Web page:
But the values that Zionism pretended to establish in place of Judaism have evaporated. All that is left is reality TV, grotesque celebrity figures, and a president who hates history. The only real remnant of Zionism is the aspiration that never fades: to be like everyone else, to be accepted, to stop being different.

 

And that means that we absolutely cannot have Turkey recalling its ambassador, because that would return us to the starting point that we tried to escape. And we absolutely cannot arrest Bishara, because in the high profile trial that would ensue, it would become clear that there is no such thing as an “Israeli Arab.” It would be obvious that Israel must be a strictly Jewish state.

 

           We have come full circle. As soon as the non-Jews in Israel and the rest of the world understood that we needed them to fulfill our fantasy of the “new Jew,” we became doormats; the strongest doormats in the world, replete with nuclear weapons and advanced technology, doormats that look and act more non-Jewish than the non-Jews. We have glittering American types like Netanyahu; tough, proud Russians like Foreign Minister Avigdor Lieberman; and a deputy foreign minister who married a Christian evangelist.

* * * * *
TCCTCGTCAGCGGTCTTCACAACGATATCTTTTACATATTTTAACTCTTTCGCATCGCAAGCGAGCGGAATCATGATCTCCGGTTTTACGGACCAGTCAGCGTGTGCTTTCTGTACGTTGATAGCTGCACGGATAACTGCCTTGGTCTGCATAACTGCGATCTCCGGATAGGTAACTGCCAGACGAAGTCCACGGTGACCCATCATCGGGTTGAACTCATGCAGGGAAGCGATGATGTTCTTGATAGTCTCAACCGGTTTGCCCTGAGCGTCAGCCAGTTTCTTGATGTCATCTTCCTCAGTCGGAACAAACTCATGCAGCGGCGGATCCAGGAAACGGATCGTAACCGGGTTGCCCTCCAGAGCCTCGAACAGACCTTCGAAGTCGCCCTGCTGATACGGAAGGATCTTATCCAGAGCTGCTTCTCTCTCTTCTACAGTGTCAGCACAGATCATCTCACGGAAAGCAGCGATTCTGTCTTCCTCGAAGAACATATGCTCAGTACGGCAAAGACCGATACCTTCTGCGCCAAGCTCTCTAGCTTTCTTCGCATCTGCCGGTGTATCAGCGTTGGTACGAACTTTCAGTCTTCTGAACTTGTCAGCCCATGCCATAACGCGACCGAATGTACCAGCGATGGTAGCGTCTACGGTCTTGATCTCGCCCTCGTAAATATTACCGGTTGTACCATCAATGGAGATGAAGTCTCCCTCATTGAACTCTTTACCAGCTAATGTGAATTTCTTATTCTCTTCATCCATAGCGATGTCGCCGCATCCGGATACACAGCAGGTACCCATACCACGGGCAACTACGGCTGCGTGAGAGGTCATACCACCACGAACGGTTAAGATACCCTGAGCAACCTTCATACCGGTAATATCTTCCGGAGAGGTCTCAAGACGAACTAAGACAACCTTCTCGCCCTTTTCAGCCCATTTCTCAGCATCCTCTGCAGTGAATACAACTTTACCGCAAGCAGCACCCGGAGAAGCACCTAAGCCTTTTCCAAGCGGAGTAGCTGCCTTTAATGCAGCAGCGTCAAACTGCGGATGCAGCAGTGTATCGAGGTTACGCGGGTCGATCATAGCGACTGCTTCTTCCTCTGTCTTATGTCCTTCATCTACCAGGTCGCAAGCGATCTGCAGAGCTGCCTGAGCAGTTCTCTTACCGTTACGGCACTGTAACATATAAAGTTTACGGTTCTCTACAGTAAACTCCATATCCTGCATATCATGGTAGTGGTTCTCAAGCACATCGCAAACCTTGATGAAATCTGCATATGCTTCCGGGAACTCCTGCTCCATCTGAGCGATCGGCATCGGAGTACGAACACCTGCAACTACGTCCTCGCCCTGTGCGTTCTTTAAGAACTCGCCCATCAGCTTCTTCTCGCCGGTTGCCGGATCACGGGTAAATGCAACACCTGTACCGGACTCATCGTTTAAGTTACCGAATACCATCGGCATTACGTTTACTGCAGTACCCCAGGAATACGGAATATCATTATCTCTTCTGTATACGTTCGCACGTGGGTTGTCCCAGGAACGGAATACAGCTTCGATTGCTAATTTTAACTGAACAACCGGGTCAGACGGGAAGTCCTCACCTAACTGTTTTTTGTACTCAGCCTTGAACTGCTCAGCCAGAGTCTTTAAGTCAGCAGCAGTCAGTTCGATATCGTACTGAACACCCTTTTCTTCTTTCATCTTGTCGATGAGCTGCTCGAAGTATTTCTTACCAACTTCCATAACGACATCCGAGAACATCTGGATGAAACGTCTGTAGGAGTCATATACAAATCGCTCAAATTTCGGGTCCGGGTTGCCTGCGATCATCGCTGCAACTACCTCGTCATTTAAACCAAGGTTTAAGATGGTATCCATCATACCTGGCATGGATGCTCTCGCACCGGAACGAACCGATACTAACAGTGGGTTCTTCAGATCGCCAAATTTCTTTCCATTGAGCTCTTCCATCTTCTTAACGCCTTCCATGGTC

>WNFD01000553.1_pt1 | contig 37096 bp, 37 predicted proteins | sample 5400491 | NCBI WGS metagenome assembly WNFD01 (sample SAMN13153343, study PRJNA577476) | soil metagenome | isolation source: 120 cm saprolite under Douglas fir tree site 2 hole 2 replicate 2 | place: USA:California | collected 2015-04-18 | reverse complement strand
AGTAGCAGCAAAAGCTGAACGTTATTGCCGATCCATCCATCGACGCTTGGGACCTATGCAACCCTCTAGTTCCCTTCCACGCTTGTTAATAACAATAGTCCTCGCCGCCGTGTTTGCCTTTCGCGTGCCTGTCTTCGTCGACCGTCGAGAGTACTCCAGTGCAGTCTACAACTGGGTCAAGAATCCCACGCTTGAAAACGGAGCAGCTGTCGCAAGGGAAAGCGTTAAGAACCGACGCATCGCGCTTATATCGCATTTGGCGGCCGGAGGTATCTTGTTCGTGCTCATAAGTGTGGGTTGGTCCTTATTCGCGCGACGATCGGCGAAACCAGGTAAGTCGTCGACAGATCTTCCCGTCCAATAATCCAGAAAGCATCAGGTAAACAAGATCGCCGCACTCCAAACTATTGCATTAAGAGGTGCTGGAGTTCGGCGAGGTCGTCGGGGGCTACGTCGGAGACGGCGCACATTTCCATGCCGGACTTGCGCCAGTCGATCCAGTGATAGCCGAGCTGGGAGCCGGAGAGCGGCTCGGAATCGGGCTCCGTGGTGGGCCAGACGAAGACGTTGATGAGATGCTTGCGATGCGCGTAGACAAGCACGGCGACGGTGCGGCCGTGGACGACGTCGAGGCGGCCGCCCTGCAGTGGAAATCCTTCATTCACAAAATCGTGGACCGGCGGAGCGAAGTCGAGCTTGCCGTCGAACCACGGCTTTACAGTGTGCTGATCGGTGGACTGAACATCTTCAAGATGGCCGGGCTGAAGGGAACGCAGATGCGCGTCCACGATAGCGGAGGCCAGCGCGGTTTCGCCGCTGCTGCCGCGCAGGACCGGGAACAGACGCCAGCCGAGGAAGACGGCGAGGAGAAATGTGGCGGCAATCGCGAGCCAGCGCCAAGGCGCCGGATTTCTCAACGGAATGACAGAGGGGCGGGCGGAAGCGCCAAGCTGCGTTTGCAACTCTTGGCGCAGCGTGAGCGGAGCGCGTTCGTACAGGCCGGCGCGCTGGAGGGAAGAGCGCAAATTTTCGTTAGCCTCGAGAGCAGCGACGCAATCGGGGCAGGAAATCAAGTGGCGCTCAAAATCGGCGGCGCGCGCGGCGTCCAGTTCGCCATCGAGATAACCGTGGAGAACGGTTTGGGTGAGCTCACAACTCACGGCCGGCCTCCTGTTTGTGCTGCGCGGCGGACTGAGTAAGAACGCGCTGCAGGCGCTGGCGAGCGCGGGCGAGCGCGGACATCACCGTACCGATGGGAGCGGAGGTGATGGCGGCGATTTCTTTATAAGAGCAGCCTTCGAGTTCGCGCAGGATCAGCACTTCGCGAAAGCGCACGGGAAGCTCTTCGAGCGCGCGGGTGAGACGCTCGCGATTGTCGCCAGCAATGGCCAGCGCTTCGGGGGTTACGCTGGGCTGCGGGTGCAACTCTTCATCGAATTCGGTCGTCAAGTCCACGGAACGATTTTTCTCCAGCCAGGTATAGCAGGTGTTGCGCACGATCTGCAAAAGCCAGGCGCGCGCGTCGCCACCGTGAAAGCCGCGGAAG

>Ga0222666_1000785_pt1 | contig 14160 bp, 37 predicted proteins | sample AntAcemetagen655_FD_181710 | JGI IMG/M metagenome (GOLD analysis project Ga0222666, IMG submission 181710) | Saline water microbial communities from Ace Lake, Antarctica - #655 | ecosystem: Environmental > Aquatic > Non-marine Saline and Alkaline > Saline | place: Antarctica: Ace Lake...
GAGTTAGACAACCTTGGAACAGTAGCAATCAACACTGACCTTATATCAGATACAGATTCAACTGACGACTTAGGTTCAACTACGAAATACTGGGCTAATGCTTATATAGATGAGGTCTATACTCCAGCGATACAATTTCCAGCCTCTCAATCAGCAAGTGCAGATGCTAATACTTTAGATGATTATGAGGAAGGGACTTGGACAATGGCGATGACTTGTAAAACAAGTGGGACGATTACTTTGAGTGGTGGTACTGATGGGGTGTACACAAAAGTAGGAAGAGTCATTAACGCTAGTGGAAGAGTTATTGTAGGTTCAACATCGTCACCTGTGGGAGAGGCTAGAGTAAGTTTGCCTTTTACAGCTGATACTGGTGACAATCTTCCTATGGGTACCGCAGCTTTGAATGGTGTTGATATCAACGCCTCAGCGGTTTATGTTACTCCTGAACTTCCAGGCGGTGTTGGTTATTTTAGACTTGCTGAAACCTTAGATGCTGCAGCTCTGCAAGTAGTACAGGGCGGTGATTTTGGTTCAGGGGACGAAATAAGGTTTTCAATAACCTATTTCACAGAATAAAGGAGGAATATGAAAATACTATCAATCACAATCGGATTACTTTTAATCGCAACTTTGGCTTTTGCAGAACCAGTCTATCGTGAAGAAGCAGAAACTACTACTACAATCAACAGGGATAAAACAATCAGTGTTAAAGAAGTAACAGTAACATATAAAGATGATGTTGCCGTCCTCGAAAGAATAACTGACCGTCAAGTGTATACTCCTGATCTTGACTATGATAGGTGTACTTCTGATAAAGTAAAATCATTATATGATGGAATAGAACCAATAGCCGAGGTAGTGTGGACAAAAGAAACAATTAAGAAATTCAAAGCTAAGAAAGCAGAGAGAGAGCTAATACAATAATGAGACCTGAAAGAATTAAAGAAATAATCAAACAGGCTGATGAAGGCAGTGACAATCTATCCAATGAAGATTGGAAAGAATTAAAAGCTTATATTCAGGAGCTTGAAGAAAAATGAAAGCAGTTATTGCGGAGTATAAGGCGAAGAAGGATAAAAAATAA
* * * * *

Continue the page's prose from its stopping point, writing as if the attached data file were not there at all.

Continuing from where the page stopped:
The Zionist dialectic has turned us into first-rate non-Jews. We have come full circle. The entire world looks at us and sees the Jew from the joke. It turns out that the new Jew is really the new, old Jew. With just one difference: He has sold not only his honor but also his ancient culture – down the river.

 

For information about Manhigut Yehudit’s Shushan Purim (March 1) dinner at Yankee Stadium, visit www.jewishisrael.org.

Printed from: http://www.jewishpress.com/indepth/columns/the-old-new-jew-2/2010/02/03/